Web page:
Armenian Prime Minister Nikol Pashinyan blamed the army for an attempted coup and brought supporters to the streets on Thursday after months of tension over his defeat in the war with Azerbaijan last year came to his mind.
Thousands marched on the streets of the capital Yerevan in support of Pasignan, and opponents urged him to resign to avoid bloodshed and even civil war.
President Armen Sargsyan, who plays a predominantly symbolic role, said he was taking urgent steps to mitigate the crisis and called on all involved to “show restraint and common sense.”
Forced to deal with the conflict over the disputed Nagorno-Karabakh region, Pasignan ignored repeated calls for resignation because of the loss of territory to Azerbaijan in the war.
After most support for the prime minister for several months, a military staff member called on him and his cabinet to resign in a statement on Thursday saying that he and his cabinet could not make the right decisions.
Pasignan fired Chief of Staff Onyck Gasparian in a counterattack on charges that Top Brass had begun an “attempted military coup.”
Hundreds of supporters then joined Pasignan, marching through the center of Yerevan, chanting “Prime Minister Nicole.”
Pasignan spoke to his supporters with a megaphone and asked him to calm down as dozens of police were deployed outside the major government agencies.
“The situation is tense, but we must agree that there can be no conflict,” said Pasignan, whose wife, daughter, minister, and security forces joined the march.
He said the situation in the country was under control and the military call was an “emotional reaction” to the dismissal of Chief of Staff Tigran Kachatrian the day before.
Khachatryan ridiculed Pashinyan’s claim that the Iskander missile, supplied by Russia, Armenia’s main military ally, failed to attack its target during the war over Nagorno-Karabakh.
Armenian opponents, who have called for Pasignan to resign since the armistice in November, urged him to pay attention to the military call.
“We call on Nicol Pashinyan to keep the country from going to civil war and avoid bloodshed. Pashinyan has a last chance to avoid turmoil,” said prosperous Armenia, the country’s largest opposition, in a statement. Stated.
Bright Armenia, another opposition to prosperous Armenia, called for an extraordinary parliament managed by Pasignan’s allies.
Armenia’s influential Apostolic Church called for talks on all sides to resolve the crisis “for our homeland and people.”
Moscow also expressed concern, saying Kremlin spokesman Dmitry Peskov “of course, we want calm.”
Turkish Foreign Minister Mebrut Chabsogur also strongly accused him of saying “an attempted coup in Armenia.”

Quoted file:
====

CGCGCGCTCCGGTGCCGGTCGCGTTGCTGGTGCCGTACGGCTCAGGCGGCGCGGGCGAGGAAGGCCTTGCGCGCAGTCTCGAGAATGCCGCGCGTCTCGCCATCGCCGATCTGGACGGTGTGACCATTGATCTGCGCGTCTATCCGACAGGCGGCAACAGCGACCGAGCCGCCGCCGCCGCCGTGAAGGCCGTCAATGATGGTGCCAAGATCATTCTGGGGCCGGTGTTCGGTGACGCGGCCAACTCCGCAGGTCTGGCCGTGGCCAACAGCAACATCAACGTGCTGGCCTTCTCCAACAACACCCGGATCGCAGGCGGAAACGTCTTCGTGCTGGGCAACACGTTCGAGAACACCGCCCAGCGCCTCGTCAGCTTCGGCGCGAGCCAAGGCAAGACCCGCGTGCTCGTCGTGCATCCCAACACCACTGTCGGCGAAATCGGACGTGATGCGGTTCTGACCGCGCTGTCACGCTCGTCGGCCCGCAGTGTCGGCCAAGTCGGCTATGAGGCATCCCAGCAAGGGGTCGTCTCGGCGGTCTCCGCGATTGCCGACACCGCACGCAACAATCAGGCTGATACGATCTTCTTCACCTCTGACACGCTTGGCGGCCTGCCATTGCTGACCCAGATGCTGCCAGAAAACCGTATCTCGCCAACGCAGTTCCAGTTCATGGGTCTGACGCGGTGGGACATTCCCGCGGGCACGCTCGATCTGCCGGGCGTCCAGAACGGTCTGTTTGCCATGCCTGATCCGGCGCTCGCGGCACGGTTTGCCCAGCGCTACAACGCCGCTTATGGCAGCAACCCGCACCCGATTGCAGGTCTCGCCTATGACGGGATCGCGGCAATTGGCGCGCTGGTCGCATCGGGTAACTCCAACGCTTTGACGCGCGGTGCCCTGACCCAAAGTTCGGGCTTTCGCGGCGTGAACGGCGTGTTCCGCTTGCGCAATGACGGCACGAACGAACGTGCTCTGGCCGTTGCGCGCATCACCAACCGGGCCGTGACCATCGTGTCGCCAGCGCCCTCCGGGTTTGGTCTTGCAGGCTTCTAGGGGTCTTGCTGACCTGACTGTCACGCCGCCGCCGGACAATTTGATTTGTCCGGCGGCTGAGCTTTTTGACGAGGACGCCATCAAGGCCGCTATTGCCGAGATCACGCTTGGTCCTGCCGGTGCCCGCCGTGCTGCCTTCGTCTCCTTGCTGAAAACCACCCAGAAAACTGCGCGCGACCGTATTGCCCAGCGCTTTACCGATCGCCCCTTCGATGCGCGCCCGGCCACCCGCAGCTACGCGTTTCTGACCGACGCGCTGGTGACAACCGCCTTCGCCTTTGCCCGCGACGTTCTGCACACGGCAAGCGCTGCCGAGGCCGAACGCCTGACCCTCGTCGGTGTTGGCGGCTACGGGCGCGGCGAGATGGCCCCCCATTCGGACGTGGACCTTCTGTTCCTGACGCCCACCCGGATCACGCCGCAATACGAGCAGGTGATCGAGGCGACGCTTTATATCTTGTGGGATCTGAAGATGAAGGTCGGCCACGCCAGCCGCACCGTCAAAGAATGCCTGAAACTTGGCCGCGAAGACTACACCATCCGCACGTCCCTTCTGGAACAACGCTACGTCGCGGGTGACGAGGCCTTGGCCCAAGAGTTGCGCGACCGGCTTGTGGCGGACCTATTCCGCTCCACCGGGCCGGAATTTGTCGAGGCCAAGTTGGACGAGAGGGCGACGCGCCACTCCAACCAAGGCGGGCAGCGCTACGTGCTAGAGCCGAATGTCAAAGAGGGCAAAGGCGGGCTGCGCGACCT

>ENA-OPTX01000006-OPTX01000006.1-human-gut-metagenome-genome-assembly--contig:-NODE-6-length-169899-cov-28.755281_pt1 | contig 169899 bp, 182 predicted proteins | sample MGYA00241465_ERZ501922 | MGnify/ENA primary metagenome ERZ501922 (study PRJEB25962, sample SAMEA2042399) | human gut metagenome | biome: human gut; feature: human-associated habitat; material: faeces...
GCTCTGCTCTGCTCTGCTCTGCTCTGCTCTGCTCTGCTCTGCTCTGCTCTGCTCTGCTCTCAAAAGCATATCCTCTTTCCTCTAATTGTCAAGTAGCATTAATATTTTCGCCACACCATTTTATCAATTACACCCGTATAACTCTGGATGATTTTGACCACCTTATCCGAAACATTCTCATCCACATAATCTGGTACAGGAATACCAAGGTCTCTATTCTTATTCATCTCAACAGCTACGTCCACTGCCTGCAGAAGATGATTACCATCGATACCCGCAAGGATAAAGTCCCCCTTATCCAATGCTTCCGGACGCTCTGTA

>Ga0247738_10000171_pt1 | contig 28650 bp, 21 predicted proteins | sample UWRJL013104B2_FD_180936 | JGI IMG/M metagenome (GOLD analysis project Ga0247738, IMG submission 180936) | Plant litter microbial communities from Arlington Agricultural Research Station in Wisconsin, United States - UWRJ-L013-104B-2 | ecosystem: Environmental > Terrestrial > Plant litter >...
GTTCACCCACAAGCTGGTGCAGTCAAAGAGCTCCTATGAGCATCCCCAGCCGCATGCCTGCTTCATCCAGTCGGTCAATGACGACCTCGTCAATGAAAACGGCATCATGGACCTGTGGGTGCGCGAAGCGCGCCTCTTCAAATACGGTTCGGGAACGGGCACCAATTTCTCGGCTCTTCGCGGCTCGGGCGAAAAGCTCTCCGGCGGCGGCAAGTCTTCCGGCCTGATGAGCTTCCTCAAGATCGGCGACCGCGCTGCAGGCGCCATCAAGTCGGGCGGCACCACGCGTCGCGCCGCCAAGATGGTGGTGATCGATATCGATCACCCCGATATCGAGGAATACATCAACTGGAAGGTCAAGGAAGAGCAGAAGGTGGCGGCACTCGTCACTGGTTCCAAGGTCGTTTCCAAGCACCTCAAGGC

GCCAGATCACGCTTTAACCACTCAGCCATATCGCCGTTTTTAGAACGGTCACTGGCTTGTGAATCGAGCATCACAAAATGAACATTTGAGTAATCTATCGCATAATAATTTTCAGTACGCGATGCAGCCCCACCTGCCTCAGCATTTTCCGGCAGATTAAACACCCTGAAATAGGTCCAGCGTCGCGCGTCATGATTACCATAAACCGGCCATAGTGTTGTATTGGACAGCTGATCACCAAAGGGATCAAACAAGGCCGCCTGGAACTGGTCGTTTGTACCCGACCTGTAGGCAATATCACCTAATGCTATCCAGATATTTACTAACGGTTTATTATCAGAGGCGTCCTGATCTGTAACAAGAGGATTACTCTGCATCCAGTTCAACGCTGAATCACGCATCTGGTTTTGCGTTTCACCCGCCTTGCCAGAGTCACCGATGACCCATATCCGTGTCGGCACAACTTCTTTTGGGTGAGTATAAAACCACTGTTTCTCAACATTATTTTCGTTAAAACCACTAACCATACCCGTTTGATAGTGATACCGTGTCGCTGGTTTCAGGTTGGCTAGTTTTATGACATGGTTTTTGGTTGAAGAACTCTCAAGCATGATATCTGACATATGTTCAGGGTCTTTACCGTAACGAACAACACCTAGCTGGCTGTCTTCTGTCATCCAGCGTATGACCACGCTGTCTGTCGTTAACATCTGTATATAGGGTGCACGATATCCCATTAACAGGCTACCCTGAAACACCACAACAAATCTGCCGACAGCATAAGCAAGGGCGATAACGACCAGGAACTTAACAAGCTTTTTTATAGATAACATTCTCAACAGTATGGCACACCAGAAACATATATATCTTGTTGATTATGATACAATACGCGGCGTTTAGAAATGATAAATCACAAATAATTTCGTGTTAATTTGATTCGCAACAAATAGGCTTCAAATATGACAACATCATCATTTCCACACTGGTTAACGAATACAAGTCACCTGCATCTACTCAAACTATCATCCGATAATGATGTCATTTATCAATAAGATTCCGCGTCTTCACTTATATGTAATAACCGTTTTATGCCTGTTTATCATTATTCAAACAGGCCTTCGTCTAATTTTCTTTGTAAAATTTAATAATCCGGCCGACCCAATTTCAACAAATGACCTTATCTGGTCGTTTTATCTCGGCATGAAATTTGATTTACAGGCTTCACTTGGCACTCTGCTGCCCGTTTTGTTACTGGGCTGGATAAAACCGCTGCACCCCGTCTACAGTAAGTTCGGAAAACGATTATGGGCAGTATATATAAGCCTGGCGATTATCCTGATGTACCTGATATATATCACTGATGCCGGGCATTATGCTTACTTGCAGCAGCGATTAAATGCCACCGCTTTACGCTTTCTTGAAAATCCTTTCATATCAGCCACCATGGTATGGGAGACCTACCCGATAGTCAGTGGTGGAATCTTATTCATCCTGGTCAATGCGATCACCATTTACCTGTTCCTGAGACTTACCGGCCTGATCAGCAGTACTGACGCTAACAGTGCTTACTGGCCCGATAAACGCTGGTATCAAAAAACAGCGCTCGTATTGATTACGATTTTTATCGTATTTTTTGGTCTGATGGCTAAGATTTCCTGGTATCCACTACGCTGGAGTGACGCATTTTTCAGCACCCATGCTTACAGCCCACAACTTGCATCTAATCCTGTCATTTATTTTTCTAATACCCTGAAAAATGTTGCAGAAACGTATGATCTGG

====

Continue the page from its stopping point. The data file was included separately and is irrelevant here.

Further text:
“We are absolutely against coups and coup attempts anywhere in the world.”
Pasignan has been under pressure since signing a Russian-mediated peace agreement ending the conflict over Nagorno-Karabakh, an Armenian ethnic region that collapsed from Azerbaijani rule during the war in the early 1990s.
In late September, the Azerbaijani army, backed by its ally Turkey, steadily made a profit and a new battle broke out in the region.
After six weeks of clashes and shelling that claimed the lives of about 6,000 people, a ceasefire agreement was signed, the territorial belt was handed over to Azerbaijan, and Russian peacekeepers could be deployed.
Azerbaijan regained control of several districts around Nagorno-Karabakh, which were occupied by separatists in the region during the war in the 1990s, and the strategically and symbolically important town of Shusha.
The deal was seen as a national humiliation for many in Armenia, but Pasignan said he had no choice but to agree or see his troops suffer even greater losses.
There were protests in the capital Yerevan, and demonstrators raided government agencies on the night they were signed and continued to meet regularly.
Pasignan refused to resign and call for early elections, despite construction pressure.
A 45-year-old former newspaper editor took power in 2018 at the forefront of peaceful protests and is initially optimistic about Armenia, a very poor former Soviet state bordering Iran, Georgia and Turkey. Brought a wave.
Former president Roberto Kocharyan also said Thursday should resign.
“The authorities who lost the war and ceded our land must go,” said Kocharyan, who was president from 1998 to 2008.
Armenia PM Takes To The Streets To Denounce ‘Coup Attempt’ Source link Armenia PM Takes To The Streets To Denounce ‘Coup Attempt’